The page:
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Sunday, April 13, 2014

Unpacking My Backpack of Privileges

I want to talk about "privilege." One of my colleagues posted an article that made me think about the word "privilege." What it is to some may not be to others. In our daily walk with individuals, it is important to realize the effect of privilege. This is a short clip on an Introduction to White Privilege. Using myself as an example, my privileges are:

  • I'm white and heterosexual
  • I'm a citizen of the U.S. so I can obtain legal documents
  • I'm surrounded by people of my race
  • I have access to good food, water and housing
  • English is my language, so communication is not an issue
  • I have access to education which is steeped in U.S. history and the English language
Now, think about yourself. Make a list of what makes you privileged or non-privileged. Consider race, citizenship, gender, class, sex, ability, and sexual orientation. There is an article by Peggy McIntosh White Privilege: Unpacking the Invisible Knapsack that may cause you to think about the longevity of daily privilege not only for you but others around you.

Why is this so important? Social justice is about caring for humanity that extends beyond our noses. Obviously, if I was a straight white middle class able-bodied male, I wouldn't have a care in the world. However, let's think about others and how they experience white privilege. In the YouTube clip Cracking the Code: Joy DeGruy "A Trip to the Grocery Store , Joy describes how she experiences white privilege and how to question injustice.
The person sitting next to you in class may have to work twice as hard to overcome those boundaries or maybe not have to work at all. One of my favorite YouTube channels ModPrimate explains how white privilege is systemic within our society. Black History Month for White People. When we are tempted to make racist, sexist, classist, or ableist, remarks, stop and wonder if you are taking advantage of your privilege to have power over others? This unearned privilege because of whiteness is also used as an excuse to ignore those who experience white privilege negatively. "After all, it isn't my problem! Right?" Oh, you are so wrong. We are not all equal therefore we don't all have the same equity or fairness of equal outcomes.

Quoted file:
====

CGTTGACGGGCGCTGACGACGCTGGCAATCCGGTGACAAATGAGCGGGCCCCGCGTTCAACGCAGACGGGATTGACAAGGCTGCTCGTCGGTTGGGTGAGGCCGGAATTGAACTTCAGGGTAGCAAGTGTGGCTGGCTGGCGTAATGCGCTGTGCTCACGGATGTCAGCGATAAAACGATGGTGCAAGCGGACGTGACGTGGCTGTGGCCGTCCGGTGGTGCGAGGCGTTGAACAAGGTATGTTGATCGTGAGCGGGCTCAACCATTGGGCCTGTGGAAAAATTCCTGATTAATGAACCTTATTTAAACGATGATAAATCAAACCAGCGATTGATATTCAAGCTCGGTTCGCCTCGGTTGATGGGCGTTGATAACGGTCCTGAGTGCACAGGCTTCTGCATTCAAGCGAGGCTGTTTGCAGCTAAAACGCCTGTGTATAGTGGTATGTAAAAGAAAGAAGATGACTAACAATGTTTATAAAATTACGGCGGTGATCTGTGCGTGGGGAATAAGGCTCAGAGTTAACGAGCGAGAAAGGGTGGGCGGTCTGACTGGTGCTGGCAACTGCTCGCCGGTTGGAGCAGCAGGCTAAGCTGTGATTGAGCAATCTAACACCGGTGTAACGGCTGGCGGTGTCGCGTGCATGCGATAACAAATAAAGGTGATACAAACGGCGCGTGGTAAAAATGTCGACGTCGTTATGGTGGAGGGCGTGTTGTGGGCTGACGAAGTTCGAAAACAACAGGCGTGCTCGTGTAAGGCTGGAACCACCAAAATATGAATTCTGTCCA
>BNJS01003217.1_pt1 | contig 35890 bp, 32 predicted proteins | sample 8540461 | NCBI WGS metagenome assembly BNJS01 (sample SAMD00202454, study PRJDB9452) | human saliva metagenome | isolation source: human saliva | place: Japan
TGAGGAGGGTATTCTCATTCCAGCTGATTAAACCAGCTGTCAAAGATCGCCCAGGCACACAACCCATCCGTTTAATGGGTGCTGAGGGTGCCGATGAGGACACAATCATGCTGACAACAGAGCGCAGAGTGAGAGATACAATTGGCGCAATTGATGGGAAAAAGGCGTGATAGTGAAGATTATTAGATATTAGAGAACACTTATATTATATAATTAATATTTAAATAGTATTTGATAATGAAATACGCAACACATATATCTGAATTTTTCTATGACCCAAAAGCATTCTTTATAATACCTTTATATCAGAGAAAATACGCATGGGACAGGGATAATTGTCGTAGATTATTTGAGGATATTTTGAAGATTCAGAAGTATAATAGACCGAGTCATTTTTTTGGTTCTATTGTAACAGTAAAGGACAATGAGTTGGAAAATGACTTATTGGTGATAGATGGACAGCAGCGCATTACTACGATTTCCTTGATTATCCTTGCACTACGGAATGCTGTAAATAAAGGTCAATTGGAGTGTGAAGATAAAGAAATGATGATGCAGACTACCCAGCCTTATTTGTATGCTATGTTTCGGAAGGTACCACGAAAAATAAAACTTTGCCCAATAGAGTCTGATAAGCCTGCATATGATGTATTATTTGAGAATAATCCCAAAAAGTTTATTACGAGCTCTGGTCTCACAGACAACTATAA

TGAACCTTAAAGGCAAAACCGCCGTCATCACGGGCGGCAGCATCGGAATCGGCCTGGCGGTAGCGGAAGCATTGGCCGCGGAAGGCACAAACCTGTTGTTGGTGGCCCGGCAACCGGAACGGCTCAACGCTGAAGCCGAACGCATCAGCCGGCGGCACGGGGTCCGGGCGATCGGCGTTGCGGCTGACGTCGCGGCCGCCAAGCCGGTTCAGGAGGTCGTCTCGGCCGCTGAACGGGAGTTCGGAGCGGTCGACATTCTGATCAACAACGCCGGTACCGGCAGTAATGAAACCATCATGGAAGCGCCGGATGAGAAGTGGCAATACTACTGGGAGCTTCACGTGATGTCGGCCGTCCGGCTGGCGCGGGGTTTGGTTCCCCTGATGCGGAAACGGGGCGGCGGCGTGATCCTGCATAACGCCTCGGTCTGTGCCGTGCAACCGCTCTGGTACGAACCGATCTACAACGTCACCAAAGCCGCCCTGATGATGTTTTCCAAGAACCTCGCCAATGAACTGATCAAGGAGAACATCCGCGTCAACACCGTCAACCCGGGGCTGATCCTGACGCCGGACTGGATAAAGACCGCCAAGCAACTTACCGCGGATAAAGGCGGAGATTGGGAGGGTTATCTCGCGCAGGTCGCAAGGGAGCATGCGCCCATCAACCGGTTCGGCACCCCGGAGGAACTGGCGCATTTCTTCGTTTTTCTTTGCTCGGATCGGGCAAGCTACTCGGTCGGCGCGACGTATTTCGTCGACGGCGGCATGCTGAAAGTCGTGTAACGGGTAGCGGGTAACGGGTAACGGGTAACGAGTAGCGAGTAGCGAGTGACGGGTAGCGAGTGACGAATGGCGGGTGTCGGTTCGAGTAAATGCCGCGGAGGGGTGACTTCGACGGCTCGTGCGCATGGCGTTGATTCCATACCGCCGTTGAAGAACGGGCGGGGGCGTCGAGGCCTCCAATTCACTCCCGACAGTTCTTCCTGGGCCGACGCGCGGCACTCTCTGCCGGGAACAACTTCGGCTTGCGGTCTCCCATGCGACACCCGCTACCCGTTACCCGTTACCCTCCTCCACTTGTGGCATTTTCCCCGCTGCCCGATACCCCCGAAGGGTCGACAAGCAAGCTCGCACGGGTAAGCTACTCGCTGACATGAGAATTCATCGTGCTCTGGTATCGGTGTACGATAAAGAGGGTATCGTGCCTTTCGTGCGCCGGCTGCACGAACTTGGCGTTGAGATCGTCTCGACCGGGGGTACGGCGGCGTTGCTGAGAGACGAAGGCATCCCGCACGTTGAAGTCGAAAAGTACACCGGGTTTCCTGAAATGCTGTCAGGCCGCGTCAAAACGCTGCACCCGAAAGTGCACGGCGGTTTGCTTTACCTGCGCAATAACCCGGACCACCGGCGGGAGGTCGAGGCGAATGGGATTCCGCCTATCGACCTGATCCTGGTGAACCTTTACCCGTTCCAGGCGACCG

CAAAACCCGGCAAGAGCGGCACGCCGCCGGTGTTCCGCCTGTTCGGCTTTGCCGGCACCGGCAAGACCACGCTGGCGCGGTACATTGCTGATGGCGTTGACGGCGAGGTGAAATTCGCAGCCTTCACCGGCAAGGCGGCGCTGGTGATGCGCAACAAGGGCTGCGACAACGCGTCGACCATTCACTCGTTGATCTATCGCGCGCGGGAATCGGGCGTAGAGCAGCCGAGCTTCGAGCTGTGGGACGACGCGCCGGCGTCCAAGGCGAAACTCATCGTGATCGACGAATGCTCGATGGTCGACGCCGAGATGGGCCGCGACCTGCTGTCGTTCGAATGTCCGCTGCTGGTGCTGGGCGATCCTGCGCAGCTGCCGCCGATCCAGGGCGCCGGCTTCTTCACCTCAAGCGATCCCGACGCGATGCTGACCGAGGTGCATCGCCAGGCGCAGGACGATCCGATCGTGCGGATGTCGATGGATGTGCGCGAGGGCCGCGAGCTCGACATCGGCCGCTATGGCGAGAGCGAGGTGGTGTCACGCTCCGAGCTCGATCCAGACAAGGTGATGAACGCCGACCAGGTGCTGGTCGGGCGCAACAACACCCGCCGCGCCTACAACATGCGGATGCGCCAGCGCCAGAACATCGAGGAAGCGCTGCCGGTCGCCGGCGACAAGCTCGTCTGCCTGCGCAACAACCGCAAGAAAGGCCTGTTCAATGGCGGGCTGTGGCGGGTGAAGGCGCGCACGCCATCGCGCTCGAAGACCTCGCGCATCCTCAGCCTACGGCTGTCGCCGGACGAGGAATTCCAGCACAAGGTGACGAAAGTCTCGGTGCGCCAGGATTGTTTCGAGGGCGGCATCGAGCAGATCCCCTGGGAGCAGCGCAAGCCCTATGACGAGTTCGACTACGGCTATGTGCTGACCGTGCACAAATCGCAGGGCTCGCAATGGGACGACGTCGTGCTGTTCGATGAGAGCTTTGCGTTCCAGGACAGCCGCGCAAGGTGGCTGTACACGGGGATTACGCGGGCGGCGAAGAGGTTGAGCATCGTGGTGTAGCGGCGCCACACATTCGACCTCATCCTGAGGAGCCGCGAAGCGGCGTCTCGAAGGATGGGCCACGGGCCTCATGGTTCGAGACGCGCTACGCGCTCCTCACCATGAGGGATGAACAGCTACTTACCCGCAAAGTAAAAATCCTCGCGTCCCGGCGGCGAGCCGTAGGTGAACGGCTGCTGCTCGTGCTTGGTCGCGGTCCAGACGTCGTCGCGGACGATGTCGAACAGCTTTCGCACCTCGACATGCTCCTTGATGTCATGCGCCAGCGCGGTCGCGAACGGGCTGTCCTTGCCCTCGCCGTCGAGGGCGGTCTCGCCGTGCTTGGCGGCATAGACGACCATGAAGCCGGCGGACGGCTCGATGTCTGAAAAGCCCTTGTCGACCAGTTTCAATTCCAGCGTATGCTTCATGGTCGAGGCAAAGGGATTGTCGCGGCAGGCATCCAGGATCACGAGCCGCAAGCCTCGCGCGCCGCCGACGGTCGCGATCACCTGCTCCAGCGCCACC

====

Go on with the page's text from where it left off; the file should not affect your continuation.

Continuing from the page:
To impact social justice and change social systems, we need to keep considering equality and equity. My professor used an analogy in class whereby everyone took their shoes off (say education) and she distributed 2 shoes to everyone with different sizes, and shapes but not all shoes were able to serve their purpose. We are all offered free public education, but like the shoes, it doesn't work for well for everyone. We are not all square pegs to be put in square holes. You can use this analogy for several institutions in life where society has dictated that we all have the same opportunities in life, yet some people choose to not take advantage of those opportunities. This statement is untrue and misleading. In fact, if we unpack our backpack of privilege, we will see that some of us have a few more unearned tools that help us in comparison to others.

The next time you hear racist, sexist, or classist remarks, remember that not all backpacks are the same. Some people work twice as hard as others to obtain an education or a job. Then raise consciousness and educate society about debunking the myth of "equality for all!" 

Monday, April 7, 2014

Climbing PoeTree - HEART LED REBELLION (Official Music Video)

Climbing PoeTree interweaves spoken word, hip hop, pan flute beat boxing and award-winning multimedia theater to expose injustice, heal from violence, and make a better future visible, immediate, and irresistible. Alixa and Naima’s acclaimed performance explores diverse themes, including: healing from state and personal violence, environmental justice, civil rights, sexuality, and women’s empowerment.

Sunday, April 6, 2014

Me???? Go To College?? But I Can't Afford That!?!

In my family, we were all expected to go to college. My parents went to college, my mother graduated as a teacher from Portland State University, and my father was an engineer. I had so many advantages that I was blind to what academia calls "white privilege;" Individuals who are not white, single family homes, uneducated, or undocumented;  In some families college is not a priority because it is more necessary to financially assist family. At first it may seem there are more "cons" than "pros," but the biggest "pro" is your dream. I'm sure you all have dreams and perhaps your parents had dreams. Sure, there are excuses that can be  made; financial assistance, family obligations, single parent household,
transportation, and the list can go on and on. This part of my blog will disrupt those discouragements and obstacles. I will explore money, scholarships, grades, and most importantly - family community.